Where Gilliam really IS guilty of excess is in the script department. Scenes take place that set up the action admirably, but the film often returns to expository storytelling. It's totally unnecessary. One reviewer noted that Gilliam throws you into the action with the first scene; he does. Why then does he return to tell you more about the background? We get it.

Once "Imaginarium" gets going, it really goes and pulls you along. With a plot that involves wagers with a derby-wearing devil, an imperiled family, a shady and mysterious stranger, and rich ladies lusting after spiritual fulfillment, Dr. Gilliam is like Dr. Parnassus's storyteller; he has to keep spinning his tale, or the world will collapse. He's a good spinner.

There's a haunted quality to the film that's clearly intended - and one that isn't. Heath Ledger as Tony is the one of the three main characters in the story. He drives the action forward, though we don't know until the climax what his motives are. By that time, Ledger is gone from the movie.

When he lost his young star, Gilliam finished the small number of un-shot sequences - unfortunately, they are key scenes - with different actors. The explanation for why Tony has a different face is plausible - in the Imaginarium, people look the way YOU want them to. The device works, but ultimately it reminds you that Ledger is dead and every mention of mortality - an important theme in this film - has a discomfiting edge.

Christopher Plummer hands in a wonderful performance as a boozy, decrepit Parnassus that put me in the mind of King Lear. He's an actor that seems to truly inhabit his roles more and more. Tom Waits as Mr. Nick is a scrupulously fair scoundrel. Waits is not just underrated - he rarely seems rated at all; but his concert and album work is so character driven, that it never surprises me when he turns in a great performance like he does here. He's understated yet seems to be having more sly fun than anyone. The model Lily Cole as Parnassus's daughter looks like a doll's head sewn on a gawky body, but she's quite good and perfectly cast. Verne Troyer, who'll forever be known as Mini-Me, is the best he's ever been; he understands the style and he keeps the pace up.

Heath Ledger is harder to assess. His arrival on the scene as the victim of a failed murder attempt is unsettling, but his magnetism wins you over. In the scenes where he takes on the role of Parnassus's carnival barker, he's persuasive, appealing, and ultimately, wonderfully insidious. That his performance leaves you wanting more is probably the saddest thing about this meringue of a movie.

Yes, it's flawed. Yes, it's Heath Ledger's last screen work. As long as you go in knowing that, you'll find it's really a touching little story in a huge, fantastical universe spun out of one of the best imaginations to ever work in film.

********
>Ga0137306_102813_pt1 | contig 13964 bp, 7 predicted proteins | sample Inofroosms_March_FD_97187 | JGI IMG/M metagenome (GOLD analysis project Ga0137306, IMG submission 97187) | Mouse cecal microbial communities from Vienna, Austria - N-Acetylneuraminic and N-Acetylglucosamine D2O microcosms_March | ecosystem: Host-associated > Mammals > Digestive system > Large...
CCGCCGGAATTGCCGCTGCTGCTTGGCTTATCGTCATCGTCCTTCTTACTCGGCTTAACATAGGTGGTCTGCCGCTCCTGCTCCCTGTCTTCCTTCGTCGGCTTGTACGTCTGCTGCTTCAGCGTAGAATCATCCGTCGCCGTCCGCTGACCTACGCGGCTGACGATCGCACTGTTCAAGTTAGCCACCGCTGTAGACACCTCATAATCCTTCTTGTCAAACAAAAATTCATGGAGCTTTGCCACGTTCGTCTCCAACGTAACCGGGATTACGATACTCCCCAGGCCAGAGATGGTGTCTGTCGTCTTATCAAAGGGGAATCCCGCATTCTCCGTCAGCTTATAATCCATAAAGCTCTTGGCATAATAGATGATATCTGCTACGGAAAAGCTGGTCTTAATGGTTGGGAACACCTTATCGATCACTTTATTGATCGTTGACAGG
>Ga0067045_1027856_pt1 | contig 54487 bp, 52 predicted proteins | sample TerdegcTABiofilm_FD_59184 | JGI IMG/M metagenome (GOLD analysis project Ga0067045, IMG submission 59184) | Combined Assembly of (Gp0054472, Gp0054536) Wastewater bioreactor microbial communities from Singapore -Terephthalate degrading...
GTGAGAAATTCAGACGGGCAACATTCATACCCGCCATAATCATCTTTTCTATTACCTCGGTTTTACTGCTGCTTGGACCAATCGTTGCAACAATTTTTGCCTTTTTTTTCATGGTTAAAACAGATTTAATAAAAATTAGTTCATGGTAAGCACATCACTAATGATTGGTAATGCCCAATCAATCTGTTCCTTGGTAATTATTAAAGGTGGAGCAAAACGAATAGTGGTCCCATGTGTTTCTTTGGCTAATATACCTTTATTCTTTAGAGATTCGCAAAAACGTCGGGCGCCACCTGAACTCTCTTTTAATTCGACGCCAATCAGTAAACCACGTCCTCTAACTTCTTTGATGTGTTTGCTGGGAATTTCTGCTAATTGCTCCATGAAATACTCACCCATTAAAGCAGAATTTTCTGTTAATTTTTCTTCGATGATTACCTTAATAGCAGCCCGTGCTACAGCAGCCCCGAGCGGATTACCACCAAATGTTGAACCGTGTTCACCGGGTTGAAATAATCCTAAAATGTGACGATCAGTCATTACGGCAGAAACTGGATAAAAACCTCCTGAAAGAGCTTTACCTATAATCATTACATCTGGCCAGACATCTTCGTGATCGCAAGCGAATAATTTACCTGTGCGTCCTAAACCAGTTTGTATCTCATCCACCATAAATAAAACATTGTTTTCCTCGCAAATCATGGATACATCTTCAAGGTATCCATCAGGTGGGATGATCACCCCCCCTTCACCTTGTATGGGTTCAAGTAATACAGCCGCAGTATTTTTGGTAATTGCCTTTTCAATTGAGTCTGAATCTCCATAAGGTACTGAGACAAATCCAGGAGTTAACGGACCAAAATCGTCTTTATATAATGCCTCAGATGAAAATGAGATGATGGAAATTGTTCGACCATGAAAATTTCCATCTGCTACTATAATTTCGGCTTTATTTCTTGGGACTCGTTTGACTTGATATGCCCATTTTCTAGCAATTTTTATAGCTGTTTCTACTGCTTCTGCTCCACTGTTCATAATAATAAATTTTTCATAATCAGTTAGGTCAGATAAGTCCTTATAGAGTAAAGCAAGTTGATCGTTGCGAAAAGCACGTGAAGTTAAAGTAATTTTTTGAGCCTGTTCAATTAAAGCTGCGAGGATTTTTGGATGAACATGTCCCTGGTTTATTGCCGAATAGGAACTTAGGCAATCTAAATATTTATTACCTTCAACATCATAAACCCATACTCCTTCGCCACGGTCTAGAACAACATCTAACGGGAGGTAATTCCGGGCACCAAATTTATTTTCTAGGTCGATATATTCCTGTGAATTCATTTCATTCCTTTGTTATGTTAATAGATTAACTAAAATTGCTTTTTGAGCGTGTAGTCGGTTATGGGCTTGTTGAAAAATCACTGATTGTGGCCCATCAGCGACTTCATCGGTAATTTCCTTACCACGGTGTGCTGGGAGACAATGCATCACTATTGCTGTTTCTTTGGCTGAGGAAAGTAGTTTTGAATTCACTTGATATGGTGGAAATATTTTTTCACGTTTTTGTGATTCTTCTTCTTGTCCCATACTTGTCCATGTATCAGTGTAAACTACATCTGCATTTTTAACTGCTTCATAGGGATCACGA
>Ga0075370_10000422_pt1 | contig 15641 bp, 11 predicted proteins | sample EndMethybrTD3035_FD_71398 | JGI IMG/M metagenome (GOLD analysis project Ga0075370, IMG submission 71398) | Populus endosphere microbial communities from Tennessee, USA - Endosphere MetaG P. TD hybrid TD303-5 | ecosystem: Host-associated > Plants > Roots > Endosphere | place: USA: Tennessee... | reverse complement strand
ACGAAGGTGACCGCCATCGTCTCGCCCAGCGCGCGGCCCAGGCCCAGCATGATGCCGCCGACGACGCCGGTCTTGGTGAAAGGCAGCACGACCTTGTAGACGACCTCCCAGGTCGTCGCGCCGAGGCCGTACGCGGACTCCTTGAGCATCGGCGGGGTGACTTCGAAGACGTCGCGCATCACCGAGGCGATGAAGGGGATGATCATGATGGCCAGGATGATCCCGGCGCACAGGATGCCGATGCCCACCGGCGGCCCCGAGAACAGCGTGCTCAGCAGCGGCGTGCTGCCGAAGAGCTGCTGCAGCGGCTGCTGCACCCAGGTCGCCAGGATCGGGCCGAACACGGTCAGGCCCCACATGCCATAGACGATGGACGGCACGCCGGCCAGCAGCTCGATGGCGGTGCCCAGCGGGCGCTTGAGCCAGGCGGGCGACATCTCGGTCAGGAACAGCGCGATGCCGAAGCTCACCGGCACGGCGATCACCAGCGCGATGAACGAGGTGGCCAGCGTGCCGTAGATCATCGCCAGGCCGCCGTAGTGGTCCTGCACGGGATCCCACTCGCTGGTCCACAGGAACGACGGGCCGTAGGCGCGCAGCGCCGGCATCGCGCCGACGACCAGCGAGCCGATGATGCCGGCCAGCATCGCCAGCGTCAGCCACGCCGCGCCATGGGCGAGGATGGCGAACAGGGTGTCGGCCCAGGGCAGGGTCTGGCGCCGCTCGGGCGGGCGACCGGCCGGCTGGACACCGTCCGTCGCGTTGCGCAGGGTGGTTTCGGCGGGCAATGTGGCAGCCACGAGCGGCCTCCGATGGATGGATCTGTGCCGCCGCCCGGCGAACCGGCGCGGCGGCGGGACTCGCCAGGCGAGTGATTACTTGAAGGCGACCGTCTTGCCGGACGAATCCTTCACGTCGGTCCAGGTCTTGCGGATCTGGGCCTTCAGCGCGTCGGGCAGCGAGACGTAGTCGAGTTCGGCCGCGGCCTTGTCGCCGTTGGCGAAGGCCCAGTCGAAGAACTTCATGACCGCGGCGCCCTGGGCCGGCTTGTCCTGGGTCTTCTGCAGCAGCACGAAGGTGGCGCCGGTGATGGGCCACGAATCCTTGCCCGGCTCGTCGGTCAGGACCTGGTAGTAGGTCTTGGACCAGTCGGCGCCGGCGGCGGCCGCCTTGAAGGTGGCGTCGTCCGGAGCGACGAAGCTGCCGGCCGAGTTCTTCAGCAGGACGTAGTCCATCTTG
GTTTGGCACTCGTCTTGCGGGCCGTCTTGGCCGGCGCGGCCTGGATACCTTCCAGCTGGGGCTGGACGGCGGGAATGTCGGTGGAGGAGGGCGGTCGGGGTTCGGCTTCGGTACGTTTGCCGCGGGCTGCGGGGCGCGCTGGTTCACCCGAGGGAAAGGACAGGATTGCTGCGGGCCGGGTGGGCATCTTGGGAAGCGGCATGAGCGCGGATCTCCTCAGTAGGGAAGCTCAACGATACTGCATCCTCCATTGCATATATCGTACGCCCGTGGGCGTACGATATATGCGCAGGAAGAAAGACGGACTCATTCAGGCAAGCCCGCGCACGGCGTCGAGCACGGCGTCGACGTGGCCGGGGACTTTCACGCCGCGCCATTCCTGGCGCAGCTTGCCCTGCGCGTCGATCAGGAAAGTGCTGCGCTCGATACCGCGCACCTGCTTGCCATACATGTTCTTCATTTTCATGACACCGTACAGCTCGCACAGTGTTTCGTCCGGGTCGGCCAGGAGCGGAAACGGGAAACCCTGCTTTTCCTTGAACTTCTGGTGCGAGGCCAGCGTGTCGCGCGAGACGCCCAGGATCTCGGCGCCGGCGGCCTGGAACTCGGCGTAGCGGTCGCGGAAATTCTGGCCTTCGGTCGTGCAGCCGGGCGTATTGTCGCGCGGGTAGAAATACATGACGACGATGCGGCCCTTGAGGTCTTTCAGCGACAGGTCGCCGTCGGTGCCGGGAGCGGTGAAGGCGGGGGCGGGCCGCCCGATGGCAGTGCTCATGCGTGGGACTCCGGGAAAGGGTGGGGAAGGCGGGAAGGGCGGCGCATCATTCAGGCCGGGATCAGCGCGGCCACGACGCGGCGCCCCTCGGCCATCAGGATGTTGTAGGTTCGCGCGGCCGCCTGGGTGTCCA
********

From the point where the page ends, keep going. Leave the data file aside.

Thursday, December 17, 2009

Big Apple Circus

We try to hit the Big Apple Circus as often as we can, because its the big local show, its a non-profit that does good work in the community, and it employs great circus acts from around the world. Ringling has always felt too big and impersonal - and I can only take Cirque de Soleil's Espirantu-esque commentary so often.

This years show is a jam-packed two hours that nonetheless feels shorter. Consummate entertainer Eddie Cantor used to say, "Always leave 'em wanting more", and the Big Apple's directors take that advice to heart.

Highlights include a dog act we always look forward to - a little short this year - that finds its actors by rescuing strays at animal shelters (bravo, Big Apple). The act includes Russian cradle aerialist Regina Dobrovitskaya, who in her other turn has nothing but a bolt of purple cloth protecting her from a drop of more than seven stories, and she wows the audience. The Long Twins - contortionists from China - somehow wriggle in and out of tin tubes no wider than a small dinner plate; what they do looks horrendously painful, but they also make it look easy.

Other standouts include the Curatola Brothers (acrobats from Italy), the Aniskin Troupe (a Trapeze family from Russia) and Picasso, Jr. (an AMAZING ping-pong ball and plate juggler from Spain). The rest of Big Apple performers hit the same high-degree of professionalism and polish that just throws you back in your seat and amazes you. Ringmaster Kevin Venardos - whose father and sister I know very well - makes a great successor to founder/ringmaster Paul Binder, and I hope he stays with them for a long time.

Final note - Barry Lubin as Grandma the Clown is just wonderful, as always, and the star of the show is Bello Nock. Bello was called "America's favorite clown" by Ringling for the years he was with them, but he's not a clown so much as a one-man circus. He never gets too obtrusive, but he can do it all, from playing the fluegel horn, to trapeze, to bungee, to trampoline, to a ridiculously scary daredevil act involving two rotating circles - Wheel of Steel - that reach fifty feat up into the big top - he and his partner run inside the circles, outside the circles (!) and fly off them (!!!) weightless into the air up at the top of the tent. Frightening. Seventh generation member of an old Swiss-Italian circus family, Bello's 13-year-old daughter has joined the troupe this year. It almost sounds like one of those circus stories you hear when you're a kid; "But doc, I AM Grimaldi"!

I always loved circuses, there's something miraculous and mysterious about them, and I always feel like I'm being allowed to see something rare, being let in on a world that's a little bit removed from the rest of us.

So go - you'll get in the holiday spirit because you'll feel like a kid within two minutes of the band starting the opening march.

Tuesday, November 17, 2009

Sesame Street

I was one of those kids who was just a *little* too old for Sesame Street when it debuted in 1969. I didn't see it all that often, so when I watched it with my kids a few years ago, I saw a lot of really funny things for the first time.

I always enjoy it when I come across one of the things I missed, like this cameo by Smokey Robinson - which my friend Kateri Hunter posted earlier today.